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"Some techniques, like virtualisation, are harder to master than they superficially appear and you may be better letting cloud service providers who have a huge amount of collective experience to do this."


PA'S Alastair mcaulay, cloud exPERT

The rise and fall of cloud DIY

Alastair McAulay

National Computing Centre

1 March 2012

There are two schools of thought when it comes to doing home maintenance; pay for a professional or do it yourself (DIY). In theory doing it yourself can save you a lot of money; if you have the skills, the tools to hand and the time available you can get a better result than paying a professional. At the risk of offending interior decorators, sometimes even professionals cut corners; can you ever be really sure that the second layer of paint has been sanded down properly unless you stand behind your painter?

However, through trial and error most of us come to realise that some jobs are better done by professionals. It isn’t economic for us to buy the tools required, master the techniques and deal with the building and safety regulation. Typically the scale of our task doesn’t make it worthwhile trying to overcome the obstacles.

The same rationale should really be applied to organisations thinking about cloud computing.  In theory it could be a cheaper alternative to do it yourself, but to improve on the cost advantages of what cloud can offer requires a lot of skill, tools and hardware. You really need to be big enough to achieve your own economies of scale.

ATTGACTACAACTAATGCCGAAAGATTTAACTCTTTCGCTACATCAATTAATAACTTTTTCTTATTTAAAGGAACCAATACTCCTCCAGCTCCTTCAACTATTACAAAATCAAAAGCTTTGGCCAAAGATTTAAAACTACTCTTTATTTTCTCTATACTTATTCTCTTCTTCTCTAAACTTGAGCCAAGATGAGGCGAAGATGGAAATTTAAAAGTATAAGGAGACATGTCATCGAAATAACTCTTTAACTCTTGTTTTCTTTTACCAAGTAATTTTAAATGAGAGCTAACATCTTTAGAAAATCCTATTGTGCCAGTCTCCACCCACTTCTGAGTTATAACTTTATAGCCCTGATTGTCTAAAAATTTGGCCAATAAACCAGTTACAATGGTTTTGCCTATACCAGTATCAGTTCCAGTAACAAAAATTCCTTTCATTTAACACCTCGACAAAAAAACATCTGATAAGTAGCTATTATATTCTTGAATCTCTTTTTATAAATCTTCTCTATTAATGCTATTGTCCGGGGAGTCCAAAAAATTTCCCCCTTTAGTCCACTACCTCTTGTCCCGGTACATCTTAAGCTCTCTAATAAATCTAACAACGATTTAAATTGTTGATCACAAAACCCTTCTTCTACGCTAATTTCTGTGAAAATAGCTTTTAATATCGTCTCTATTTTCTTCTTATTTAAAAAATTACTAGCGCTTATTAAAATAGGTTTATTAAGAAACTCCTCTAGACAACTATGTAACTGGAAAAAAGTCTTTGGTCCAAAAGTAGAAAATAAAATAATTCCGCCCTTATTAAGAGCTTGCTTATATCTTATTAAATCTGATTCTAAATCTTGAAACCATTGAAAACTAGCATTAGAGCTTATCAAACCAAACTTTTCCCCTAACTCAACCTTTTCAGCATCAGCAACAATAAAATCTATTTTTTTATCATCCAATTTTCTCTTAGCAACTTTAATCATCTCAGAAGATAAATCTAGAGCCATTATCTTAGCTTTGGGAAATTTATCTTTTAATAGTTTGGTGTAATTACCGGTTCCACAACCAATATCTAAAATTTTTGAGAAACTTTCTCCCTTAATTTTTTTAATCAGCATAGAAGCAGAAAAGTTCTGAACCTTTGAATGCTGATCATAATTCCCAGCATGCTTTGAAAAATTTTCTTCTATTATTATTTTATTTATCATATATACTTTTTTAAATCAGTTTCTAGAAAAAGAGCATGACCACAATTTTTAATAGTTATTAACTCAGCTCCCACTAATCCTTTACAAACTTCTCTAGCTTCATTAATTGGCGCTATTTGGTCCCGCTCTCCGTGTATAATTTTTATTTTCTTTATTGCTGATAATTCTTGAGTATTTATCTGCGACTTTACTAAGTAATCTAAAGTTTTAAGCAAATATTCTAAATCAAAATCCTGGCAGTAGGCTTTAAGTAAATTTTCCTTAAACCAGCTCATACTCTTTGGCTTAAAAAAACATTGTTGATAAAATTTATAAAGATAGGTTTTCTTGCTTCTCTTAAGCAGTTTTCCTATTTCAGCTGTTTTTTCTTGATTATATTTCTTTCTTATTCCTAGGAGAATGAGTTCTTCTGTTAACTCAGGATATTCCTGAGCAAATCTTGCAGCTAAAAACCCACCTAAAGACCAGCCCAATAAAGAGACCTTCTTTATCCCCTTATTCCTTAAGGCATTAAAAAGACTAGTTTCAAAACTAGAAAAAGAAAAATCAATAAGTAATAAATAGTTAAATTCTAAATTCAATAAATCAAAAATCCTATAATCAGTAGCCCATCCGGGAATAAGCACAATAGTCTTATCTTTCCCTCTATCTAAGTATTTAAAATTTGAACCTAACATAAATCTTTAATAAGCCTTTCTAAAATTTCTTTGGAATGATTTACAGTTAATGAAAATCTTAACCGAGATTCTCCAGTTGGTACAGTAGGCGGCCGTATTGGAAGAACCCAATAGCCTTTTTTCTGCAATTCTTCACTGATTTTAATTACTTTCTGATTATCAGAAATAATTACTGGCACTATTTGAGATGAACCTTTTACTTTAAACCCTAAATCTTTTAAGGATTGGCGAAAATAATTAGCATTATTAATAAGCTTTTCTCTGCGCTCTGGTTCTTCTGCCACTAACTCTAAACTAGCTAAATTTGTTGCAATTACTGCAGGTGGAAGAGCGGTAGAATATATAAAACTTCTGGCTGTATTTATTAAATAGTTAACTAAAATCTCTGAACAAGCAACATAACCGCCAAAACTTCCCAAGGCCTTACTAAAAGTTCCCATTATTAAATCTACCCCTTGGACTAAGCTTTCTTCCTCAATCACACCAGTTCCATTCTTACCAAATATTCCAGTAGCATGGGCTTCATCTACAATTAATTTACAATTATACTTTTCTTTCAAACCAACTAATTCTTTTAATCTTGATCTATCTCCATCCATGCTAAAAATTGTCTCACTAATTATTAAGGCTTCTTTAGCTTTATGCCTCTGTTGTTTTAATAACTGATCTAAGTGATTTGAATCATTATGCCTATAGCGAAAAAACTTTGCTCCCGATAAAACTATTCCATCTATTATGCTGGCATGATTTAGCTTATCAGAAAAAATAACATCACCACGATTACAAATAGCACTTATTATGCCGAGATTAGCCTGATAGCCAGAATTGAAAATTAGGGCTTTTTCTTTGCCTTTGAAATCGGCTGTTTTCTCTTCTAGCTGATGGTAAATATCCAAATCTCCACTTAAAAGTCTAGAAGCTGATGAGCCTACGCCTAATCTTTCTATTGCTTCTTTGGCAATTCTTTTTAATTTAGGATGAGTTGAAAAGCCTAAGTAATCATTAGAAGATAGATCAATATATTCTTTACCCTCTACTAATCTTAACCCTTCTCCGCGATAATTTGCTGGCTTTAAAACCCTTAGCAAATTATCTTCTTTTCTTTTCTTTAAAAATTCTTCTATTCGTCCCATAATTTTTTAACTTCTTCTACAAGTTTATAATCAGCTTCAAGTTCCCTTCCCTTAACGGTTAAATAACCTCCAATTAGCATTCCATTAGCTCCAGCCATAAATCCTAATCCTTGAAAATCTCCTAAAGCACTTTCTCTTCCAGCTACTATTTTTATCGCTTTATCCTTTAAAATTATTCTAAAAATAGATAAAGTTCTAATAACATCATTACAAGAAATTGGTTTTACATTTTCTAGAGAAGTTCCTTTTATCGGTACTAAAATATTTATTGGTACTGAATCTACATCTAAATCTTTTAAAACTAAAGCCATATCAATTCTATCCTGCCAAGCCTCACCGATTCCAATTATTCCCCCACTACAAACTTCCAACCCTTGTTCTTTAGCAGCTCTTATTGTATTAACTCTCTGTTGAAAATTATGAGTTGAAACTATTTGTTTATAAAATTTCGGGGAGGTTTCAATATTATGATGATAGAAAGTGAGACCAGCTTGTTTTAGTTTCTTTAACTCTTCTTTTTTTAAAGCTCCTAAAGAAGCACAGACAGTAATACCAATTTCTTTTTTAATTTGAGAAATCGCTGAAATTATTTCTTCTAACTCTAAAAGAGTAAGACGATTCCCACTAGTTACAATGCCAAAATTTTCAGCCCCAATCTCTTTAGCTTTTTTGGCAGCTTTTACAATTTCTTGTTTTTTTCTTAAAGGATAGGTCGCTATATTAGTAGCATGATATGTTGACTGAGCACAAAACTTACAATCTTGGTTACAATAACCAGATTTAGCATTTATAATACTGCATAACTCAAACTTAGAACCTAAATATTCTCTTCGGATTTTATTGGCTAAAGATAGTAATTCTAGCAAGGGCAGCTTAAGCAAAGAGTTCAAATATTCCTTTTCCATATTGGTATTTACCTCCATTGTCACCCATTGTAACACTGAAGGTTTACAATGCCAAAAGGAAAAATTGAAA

There are two examples that PA Consulting Group has recently been involved with that reinforce these points.  The first was where we were doing a service review for an organisation that invested heavily in virtualisation.  They were concerned that, although they appeared to have invested in the right tools, they weren’t seeing all of the benefits they hoped for, which is not to say that it was a disaster or that they hadn’t got some benefits.  Sadly the outcome of the review was that despite some product training, their in house operations staff weren’t experienced enough to exploit the tools to get the performance required. Some techniques, like virtualisation, are harder to master than they superficially appear and you may be better letting cloud service providers who have a huge amount of collective experience to do this.

The other example we were involved with, was where we were asked by the Met Office to develop an application to allow enthusiasts to submit their weather data to build up a database of detailed observations that could be used to refine their forecasting models ( This solution is hosted on the Google AppEngine platform, it took a minimal amount of time to implement, it scales perfectly to meet a peaky demand which was unknown at project initiation and costs a fraction of what it would do if implemented and supported in house.  Here it was a clear case of it being far more cost effective to get the cloud hosting professionals in to do the job.

There will always be circumstances where it makes sense to do it yourself. However, with the maturing of the cloud supplier marketplace the initiation of any IT implementation project should now  establish whether there is’ a cloud provider around who has the skills, tools and experience to do a higher quality more cost effective job than doing it yourself.

Alastair McAulay is a cloud expert at PA Consulting Group.

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